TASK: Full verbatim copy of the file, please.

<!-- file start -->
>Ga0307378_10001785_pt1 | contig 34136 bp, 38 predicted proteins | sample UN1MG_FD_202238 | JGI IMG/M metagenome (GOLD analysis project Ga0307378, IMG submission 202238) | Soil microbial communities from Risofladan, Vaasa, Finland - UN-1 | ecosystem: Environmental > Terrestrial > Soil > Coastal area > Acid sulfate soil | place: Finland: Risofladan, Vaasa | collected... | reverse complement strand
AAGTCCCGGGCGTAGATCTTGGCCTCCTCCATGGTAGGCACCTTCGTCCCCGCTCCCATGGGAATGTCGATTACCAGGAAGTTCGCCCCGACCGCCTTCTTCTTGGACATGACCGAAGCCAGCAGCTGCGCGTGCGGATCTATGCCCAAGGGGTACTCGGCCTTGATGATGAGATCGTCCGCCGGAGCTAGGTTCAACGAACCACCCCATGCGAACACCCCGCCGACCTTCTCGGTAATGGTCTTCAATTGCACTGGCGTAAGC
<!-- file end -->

>Ga0307378_10001785_pt1 | contig 34136 bp, 38 predicted proteins | sample UN1MG_FD_202238 | JGI IMG/M metagenome (GOLD analysis project Ga0307378, IMG submission 202238) | Soil microbial communities from Risofladan, Vaasa, Finland - UN-1 | ecosystem: Environmental > Terrestrial > Soil > Coastal area > Acid sulfate soil | place: Finland: Risofladan, Vaasa | collected... | reverse complement strand
AAGTCCCGGGCGTAGATCTTGGCCTCCTCCATGGTAGGCACCTTCGTCCCCGCTCCCATGGGAATGTCGATTACCAGGAAGTTCGCCCCGACCGCCTTCTTCTTGGACATGACCGAAGCCAGCAGCTGCGCGTGCGGATCTATGCCCAAGGGGTACTCGGCCTTGATGATGAGATCGTCCGCCGGAGCTAGGTTCAACGAACCACCCCATGCGAACACCCCGCCGACCTTCTCGGTAATGGTCTTCAATTGCACTGGCGTAAGC